The hematologic stain that we use most frequently, and which was used in most of the plates pictured in this atlas, is Pappenheim's panoptic stain. It is based on a combination of the Jen-ner-May-Grunwald stain and Giemsa stain.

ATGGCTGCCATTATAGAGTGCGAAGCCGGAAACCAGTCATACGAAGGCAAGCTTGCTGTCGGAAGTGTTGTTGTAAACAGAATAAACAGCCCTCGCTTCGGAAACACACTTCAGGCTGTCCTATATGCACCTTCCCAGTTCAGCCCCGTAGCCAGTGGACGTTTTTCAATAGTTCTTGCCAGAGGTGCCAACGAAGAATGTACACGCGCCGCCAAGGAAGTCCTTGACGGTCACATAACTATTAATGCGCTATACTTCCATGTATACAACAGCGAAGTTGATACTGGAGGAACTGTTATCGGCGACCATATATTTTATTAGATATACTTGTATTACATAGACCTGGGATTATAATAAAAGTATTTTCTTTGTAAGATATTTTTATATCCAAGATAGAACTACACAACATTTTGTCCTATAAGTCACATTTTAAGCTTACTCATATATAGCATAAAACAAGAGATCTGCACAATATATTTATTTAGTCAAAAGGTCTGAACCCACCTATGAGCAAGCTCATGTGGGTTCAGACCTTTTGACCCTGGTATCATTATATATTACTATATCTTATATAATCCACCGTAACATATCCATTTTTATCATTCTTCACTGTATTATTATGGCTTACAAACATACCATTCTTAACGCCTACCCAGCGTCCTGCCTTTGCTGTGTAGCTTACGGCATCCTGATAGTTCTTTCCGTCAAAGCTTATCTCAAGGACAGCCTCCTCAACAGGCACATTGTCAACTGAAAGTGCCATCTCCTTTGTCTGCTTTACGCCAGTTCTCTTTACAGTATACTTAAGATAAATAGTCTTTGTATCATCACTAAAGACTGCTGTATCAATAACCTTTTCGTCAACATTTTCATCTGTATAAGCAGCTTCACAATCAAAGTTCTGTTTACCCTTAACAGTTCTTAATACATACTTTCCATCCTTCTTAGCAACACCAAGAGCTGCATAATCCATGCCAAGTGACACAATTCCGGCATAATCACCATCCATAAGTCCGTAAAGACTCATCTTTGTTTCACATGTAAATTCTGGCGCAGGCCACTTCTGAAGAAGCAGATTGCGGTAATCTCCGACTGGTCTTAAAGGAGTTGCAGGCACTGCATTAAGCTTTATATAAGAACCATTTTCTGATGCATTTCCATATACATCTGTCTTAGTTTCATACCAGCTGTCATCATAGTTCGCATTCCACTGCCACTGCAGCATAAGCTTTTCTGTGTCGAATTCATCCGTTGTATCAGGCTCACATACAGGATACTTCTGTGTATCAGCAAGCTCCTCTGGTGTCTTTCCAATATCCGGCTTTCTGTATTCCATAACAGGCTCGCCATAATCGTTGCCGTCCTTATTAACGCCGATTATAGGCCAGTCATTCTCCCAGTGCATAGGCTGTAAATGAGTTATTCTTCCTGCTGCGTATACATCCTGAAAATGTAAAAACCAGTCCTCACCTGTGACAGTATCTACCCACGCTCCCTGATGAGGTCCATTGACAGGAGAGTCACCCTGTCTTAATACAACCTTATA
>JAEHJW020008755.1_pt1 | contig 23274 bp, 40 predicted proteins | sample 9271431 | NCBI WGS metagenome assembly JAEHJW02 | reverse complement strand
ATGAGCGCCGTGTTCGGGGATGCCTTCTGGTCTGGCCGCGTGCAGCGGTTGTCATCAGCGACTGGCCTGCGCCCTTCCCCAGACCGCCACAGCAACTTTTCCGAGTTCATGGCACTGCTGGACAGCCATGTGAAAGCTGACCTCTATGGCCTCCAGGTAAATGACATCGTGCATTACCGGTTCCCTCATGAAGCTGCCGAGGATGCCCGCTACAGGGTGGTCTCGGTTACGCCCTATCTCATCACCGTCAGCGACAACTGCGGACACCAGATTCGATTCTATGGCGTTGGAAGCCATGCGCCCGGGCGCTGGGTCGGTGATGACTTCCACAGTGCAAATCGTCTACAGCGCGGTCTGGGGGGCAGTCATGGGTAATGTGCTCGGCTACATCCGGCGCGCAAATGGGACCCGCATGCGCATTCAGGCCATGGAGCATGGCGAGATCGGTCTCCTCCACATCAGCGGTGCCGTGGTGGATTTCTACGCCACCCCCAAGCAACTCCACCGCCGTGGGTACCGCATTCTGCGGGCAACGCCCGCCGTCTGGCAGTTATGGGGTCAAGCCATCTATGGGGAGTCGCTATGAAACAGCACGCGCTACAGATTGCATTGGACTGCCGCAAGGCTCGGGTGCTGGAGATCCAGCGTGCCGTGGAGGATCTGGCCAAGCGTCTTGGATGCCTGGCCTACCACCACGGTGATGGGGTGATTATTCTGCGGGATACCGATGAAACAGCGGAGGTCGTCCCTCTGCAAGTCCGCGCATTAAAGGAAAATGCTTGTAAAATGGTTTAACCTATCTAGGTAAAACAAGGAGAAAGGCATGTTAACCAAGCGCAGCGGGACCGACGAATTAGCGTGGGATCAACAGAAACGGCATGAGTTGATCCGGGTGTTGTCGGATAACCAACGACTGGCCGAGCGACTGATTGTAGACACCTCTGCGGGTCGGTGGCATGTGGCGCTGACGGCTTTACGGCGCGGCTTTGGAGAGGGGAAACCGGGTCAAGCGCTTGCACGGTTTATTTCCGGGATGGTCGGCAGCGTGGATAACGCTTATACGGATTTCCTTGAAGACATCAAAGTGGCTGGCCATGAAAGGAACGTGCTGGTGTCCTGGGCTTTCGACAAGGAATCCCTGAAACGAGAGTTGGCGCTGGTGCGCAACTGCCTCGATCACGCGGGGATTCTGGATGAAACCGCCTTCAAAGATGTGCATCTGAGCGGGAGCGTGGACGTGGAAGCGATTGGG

Method. Place the air-dried slide with the film side up in prepared May-Grunwald eosin-methylene blue solution for 3 min. Dilute with water or buffer solution (phosphate buffer pH 7.3, see below) for an additional 3 min. Pour off this solution and apply Giemsa stain immediately, without intermediate rinsing. The stock Giemsa stain is diluted with neutral distilled water by adding 10 mL water per 10 drops of Giemsa solution. Stain the specimen for 15 to 20 min. The dilution ratio and Giemsa staining time should be individually adjusted to allow for inevitable variations in the composition of the solution. After Giemsa staining, wash the slide with neutral water and tilt to air-dry. Fixation is effected by the methyl alcohol already contained in the May-Grunwald solution. The quality of the stain depends greatly on the pH of the water that is used. The smear will be too red if the water is too acidic and too blue if the water is too alkaline. Standard pH strips can be used to test the water for proper acidity. Water left standing in the laboratory can easily become too acidic through exposure to acid fumes, especially from carbon dioxide. The latter problem is solved by preboiling. A more accurate way to ensure correct acidity for staining is to use a pH 7.3 buffer solution (22.3 mL of 1/15 mol/L KH2PO4 + 77.7 mL of 1/ 15 mol/L Na2HPO4) instead of water.
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